These are no ordinary computers: Apple and Boot Camp, again

I’ve been thinking about Boot Camp some more, and I maintain that it’s a genius move. Inevitably the Apple fanboys are predicting the end of Microsoft and a big headache for Dell, but I really don’t think that’s going to happen.

I do think Boot Camp (and Leopard, when it ships) will give Apple a big market share boost. Being able to run Windows apps when you need to is a huge thing, and I’m almost regretting ordering a new PC. Doubling or even trebling the amount of Macs sold over the next 12 months seems reasonable to me. But Apple as a mass-market brand, taking on Dell? I really don’t see it.

[Usual Apple-related disclaimer: you never know what’s in Steve Jobs’s head. You can only go on what Apple’s doing *now*, because there’s no way of telling what the firm will do next. So for example I got a lot of criticism a while back for predicting a headless Mac and a video iPod, both of which eventually appeared, but I – like most people scribbling about Apple – didn’t see the move to Intel chips coming. And Boot Camp was a surprise too.]

Apple isn’t Dell. The best analogy I can think of is supermarkets, and particularly food shopping. Dell is Tesco. Apple is Marks and Spencer.

A more concrete comparison: Dell will give you a 2.8GHz dual core PC with a gig of RAM and a 19″ flat panel display for £615 [Update, 11 April: they’ve just cut the prices. You can get that spec for £439 now – which is really annoying, as I ordered it at the higher price. Bah]. There isn’t an equivalent Mac Mini, so the closest equivalent machine is an iMac. It’s got a bigger screen (20″) and a bigger hard disk (250GB compared to 80GB) but lower RAM and a slower dual core (2GHz). Still, it’s close enough. Including VAT it’s £1,229 – double the price of the Dell.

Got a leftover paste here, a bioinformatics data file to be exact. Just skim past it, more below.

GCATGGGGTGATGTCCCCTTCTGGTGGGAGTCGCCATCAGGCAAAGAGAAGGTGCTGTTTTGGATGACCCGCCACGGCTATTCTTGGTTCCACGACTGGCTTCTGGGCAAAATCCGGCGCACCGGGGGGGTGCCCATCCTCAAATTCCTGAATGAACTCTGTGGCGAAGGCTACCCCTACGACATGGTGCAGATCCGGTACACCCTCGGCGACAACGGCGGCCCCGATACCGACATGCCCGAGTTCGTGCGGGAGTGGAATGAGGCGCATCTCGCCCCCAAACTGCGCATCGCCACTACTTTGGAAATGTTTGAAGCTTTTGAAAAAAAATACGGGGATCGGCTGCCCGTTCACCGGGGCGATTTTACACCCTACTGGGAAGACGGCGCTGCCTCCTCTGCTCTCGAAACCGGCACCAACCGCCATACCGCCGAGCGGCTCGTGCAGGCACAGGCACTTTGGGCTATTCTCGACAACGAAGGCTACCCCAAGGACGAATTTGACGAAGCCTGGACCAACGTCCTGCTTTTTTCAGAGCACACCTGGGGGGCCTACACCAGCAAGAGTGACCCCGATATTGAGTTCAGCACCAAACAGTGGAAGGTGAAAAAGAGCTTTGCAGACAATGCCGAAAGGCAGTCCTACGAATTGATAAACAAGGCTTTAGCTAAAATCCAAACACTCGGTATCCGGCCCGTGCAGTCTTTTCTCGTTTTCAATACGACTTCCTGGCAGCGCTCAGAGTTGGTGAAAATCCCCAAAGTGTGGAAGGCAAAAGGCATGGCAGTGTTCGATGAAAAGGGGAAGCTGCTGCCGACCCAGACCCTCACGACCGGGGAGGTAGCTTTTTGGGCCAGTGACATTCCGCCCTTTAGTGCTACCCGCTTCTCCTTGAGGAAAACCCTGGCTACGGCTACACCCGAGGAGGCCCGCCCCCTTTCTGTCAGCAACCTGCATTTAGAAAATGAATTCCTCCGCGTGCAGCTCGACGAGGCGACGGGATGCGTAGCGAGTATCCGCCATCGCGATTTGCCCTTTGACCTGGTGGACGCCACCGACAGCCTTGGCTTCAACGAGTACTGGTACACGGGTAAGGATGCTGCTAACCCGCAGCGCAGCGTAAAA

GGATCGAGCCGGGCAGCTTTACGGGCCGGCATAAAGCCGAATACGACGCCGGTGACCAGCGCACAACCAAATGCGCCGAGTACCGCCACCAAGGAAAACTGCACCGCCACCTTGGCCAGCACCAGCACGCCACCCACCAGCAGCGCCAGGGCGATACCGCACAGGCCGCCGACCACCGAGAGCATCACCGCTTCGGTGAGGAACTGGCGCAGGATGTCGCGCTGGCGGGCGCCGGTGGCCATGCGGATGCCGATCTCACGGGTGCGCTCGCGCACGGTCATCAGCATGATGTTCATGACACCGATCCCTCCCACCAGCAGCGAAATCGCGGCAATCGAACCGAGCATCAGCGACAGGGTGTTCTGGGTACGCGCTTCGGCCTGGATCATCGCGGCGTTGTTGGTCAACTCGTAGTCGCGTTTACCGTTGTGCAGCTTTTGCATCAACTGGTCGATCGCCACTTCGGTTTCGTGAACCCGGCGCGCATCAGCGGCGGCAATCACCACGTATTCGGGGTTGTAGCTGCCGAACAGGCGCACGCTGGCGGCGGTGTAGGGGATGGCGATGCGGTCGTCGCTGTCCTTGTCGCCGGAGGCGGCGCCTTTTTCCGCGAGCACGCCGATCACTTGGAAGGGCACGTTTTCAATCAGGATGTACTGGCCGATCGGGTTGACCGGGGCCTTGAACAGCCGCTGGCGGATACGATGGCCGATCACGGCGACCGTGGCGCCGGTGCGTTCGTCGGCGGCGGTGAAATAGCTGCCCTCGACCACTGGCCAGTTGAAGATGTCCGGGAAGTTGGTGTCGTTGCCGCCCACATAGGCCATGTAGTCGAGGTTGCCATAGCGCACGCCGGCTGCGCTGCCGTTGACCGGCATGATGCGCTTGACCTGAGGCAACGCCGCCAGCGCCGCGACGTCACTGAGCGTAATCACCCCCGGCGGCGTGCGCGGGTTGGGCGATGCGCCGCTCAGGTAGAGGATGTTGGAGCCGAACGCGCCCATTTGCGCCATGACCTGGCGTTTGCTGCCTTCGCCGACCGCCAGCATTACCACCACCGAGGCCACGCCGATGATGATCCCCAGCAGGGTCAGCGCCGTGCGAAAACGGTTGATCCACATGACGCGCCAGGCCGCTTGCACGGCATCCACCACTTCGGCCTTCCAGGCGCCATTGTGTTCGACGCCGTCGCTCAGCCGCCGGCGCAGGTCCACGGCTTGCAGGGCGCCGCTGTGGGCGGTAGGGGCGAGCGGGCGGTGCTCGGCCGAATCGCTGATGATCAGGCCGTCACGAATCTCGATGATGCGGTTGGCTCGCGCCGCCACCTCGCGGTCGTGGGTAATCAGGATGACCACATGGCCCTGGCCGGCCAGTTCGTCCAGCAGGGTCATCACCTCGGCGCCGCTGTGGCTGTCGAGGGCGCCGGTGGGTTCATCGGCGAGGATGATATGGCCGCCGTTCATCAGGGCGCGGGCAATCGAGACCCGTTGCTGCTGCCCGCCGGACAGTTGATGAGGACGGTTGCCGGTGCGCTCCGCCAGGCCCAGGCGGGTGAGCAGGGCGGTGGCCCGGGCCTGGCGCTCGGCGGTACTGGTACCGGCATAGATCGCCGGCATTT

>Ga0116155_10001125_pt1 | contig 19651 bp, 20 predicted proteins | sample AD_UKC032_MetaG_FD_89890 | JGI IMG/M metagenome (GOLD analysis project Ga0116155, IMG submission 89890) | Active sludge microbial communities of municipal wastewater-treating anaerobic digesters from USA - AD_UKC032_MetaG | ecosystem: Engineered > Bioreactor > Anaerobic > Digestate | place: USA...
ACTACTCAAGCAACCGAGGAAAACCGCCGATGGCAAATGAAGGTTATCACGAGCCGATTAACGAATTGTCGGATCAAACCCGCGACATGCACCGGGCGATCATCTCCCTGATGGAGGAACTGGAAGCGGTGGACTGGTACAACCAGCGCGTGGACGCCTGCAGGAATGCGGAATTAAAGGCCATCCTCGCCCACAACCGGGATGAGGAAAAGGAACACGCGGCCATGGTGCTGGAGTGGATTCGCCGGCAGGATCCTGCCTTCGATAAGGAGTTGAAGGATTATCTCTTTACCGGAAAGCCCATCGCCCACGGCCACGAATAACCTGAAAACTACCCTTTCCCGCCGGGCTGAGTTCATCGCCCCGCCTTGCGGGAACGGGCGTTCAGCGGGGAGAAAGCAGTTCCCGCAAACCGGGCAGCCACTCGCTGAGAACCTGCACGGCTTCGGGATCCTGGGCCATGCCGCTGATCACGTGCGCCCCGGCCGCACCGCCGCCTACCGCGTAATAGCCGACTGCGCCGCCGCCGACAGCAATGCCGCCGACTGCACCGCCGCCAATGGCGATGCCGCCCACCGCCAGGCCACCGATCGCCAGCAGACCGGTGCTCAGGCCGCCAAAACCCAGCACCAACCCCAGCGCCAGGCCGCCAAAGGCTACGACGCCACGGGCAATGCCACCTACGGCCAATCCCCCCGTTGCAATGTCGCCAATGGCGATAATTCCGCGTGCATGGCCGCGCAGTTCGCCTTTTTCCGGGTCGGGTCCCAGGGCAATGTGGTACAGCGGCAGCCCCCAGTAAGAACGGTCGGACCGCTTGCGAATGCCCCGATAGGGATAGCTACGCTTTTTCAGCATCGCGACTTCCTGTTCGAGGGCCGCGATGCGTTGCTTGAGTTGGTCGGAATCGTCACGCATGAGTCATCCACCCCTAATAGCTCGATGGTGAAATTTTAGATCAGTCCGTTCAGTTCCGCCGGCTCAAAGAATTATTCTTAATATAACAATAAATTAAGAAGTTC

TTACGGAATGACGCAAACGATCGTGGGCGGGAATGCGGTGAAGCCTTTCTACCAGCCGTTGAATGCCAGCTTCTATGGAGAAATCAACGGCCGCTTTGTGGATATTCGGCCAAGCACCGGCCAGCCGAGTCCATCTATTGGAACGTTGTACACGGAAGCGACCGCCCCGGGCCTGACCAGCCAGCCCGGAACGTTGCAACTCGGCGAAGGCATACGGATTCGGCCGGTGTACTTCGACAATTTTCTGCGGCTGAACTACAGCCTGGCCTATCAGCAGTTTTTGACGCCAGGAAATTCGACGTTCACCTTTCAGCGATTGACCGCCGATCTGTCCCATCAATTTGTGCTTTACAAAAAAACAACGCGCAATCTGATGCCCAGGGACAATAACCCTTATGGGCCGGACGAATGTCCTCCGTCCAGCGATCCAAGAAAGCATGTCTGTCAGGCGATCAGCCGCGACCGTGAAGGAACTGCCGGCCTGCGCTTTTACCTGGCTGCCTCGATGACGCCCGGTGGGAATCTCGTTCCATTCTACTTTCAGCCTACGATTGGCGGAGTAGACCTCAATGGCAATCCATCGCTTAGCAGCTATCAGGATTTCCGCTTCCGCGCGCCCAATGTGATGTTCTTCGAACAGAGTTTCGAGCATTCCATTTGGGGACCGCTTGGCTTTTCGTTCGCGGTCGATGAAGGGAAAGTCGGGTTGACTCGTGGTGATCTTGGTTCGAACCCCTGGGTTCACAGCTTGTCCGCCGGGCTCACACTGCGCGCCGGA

That’s not a criticism of Apple, though. It’s an observation. Dell, like Tesco, is happy to scrap it out in the high-volume, low margin sector. Apple, like Marks & Sparks, goes for the more discerning shopper. It’s particularly apparent when you look at the top end of the PC market, where Apple has the MacBook Pro.

Dell’s best laptop is the XPS M170, a 17″ machine that’s just shy of £1,500. 2.13GHz chip, 2 gigs of RAM, decent graphics card, blah blah blah. For the same money you can get the basic MacBook Pro, which is dual core rather than single core, so in the right circumstances it should be a screamer. Bringing that up to 2GB of RAM means shelling out £1,800 for a machine with a smaller screen than the Dell, but that’s not the point. The MacBook Pro, like its predecessor the Powerbook, feels high quality in a way that the best Dells just don’t. I like Dells, but their top-line models are Tesco Finest rather than Marks & Sparks.

*adopts languid, sexy voice*

This is no ordinary computer. This is a California-designed, sun-kissed, ultra-shiny computer.

You get the idea.